Bob Willis wrote this reflection in April 2019, eight months before his death aged 70.
I guess you never know how you are going to react to being told you have cancer. It is not something you ever want to find out, but now I know.
It was April 2016 and I was seated, as an apparently healthy 66-year-old, opposite a doctor in a hospital in west London when he gave me the results of a biopsy on my prostate. There is a scale of one to 10, with the worst scenario being upwards. I was a nine, and there was worse to come. The cancer was not confined to the prostate but had spread.
I recall being reasonably stoic upon hearing the news, although it did feel something akin to sustaining a huge blow to the solar plexus. I was more stunned for the next two or three hours until I started to come to terms with what I had been told. It takes a while to sink in and then you start working out the best way to proceed. Nor did I feel much in the way of self-pity, although you inevitably ask yourself why it is you whose number has come up.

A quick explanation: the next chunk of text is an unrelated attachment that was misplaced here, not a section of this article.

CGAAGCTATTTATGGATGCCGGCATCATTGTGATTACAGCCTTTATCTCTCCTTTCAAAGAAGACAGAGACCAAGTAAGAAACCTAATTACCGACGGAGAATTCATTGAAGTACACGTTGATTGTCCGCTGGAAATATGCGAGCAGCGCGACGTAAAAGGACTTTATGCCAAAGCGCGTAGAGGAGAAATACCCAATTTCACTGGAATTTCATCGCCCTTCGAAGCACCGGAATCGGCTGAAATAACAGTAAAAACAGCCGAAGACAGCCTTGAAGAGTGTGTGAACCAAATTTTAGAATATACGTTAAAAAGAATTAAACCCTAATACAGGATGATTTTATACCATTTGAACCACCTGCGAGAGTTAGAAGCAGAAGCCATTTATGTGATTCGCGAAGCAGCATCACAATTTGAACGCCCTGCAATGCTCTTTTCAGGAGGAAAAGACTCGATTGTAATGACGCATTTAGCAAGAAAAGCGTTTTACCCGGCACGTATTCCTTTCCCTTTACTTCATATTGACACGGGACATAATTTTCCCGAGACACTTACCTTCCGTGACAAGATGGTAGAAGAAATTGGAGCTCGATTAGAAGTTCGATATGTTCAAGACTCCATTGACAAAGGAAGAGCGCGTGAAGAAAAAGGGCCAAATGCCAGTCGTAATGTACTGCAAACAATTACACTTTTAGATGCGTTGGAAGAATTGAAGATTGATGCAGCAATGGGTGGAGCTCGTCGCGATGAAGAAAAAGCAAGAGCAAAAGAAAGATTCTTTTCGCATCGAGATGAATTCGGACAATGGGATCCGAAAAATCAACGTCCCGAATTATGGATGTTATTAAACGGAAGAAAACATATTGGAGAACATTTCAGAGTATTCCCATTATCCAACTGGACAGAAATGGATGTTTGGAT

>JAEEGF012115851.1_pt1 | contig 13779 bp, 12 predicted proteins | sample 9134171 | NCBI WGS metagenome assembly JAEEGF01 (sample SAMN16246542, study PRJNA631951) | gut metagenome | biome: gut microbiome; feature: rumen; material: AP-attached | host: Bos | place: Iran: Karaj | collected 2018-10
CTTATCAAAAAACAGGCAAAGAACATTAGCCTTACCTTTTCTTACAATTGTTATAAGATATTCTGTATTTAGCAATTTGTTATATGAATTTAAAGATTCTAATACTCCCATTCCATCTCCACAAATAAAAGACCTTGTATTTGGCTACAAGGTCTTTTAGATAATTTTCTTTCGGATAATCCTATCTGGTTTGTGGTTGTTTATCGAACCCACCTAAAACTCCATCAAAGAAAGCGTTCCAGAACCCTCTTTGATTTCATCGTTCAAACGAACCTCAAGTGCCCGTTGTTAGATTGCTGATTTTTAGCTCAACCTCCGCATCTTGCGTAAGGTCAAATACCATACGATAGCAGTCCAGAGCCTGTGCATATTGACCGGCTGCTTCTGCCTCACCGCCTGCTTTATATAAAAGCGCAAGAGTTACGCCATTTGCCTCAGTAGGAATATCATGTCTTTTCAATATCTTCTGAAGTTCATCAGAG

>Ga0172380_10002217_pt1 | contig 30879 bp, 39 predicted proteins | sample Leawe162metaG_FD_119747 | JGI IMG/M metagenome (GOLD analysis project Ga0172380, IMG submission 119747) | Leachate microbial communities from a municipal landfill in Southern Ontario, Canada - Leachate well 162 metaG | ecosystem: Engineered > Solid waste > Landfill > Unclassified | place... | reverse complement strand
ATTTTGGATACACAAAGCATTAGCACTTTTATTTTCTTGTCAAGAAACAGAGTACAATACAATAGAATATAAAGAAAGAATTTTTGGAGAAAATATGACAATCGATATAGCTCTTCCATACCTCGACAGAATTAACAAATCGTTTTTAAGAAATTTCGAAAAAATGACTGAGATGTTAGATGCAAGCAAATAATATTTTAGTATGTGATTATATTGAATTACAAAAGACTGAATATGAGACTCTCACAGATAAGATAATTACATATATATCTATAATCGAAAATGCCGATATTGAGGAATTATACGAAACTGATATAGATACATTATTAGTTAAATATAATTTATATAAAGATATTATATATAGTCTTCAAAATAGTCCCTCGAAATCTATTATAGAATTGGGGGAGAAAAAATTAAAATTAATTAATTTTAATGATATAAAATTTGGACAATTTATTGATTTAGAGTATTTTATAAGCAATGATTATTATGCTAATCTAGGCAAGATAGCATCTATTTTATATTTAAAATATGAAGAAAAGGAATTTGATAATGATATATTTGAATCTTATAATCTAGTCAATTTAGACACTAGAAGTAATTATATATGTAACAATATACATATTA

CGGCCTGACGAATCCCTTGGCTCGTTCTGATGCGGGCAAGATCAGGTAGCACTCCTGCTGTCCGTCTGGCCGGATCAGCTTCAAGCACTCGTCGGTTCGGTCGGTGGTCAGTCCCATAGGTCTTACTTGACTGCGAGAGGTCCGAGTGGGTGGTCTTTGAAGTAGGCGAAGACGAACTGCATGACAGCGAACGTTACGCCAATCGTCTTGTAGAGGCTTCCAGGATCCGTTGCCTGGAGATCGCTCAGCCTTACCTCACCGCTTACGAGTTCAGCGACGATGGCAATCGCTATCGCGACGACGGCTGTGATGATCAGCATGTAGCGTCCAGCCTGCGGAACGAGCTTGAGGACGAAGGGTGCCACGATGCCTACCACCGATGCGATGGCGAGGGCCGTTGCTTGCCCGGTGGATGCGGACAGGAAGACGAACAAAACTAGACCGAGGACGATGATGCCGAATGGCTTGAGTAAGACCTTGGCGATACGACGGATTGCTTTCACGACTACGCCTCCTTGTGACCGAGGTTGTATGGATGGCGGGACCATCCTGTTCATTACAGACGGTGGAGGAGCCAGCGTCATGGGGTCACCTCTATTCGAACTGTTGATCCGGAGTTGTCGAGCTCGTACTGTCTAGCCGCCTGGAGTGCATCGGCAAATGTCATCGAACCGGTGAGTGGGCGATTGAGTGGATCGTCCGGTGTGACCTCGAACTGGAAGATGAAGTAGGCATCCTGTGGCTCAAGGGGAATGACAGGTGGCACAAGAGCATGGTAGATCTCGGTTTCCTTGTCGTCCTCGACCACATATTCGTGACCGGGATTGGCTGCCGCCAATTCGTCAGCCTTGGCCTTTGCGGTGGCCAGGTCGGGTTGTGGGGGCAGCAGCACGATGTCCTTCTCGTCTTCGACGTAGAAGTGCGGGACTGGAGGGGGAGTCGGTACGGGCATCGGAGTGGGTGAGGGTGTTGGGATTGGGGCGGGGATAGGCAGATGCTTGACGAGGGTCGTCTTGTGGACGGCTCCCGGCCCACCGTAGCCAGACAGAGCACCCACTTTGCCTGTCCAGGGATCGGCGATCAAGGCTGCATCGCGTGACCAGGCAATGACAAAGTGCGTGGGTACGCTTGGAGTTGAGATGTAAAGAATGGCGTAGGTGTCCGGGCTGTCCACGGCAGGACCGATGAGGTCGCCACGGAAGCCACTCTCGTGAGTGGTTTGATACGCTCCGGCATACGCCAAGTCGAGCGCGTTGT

I have, by and large, looked after myself. While always an enthusiastic drinker — of wine and beer, not the hard stuff — I have not been prone to too many other vices and I have kept myself in reasonable shape, always taking plenty of vigorous exercise. My diet has been decent. Going back to my days as a cricketer I have, for many decades, had a personal rule that I eat nothing but fruit until lunchtime. These days I am a 24/7 vegetarian and have found that regime unexpectedly agreeable.
But here I was, being given the kind of news everybody dreads, trying to work out how to soften the blow for those I care about the most. You wonder, inevitably, if it could have been spotted or investigated sooner. But there is no point trying to turn the clock back, and being over-emotional is not my style. If anything, I surprised myself with my relatively phlegmatic response.
Perhaps it helps that my life has been one of relatively abrupt twists and turns, with events rarely turning out as I expected. I certainly never grew up thinking I would make it as a high-profile athlete in international sport, as there was precious little indication in my childhood or teenage years that my dreams would swiftly become reality.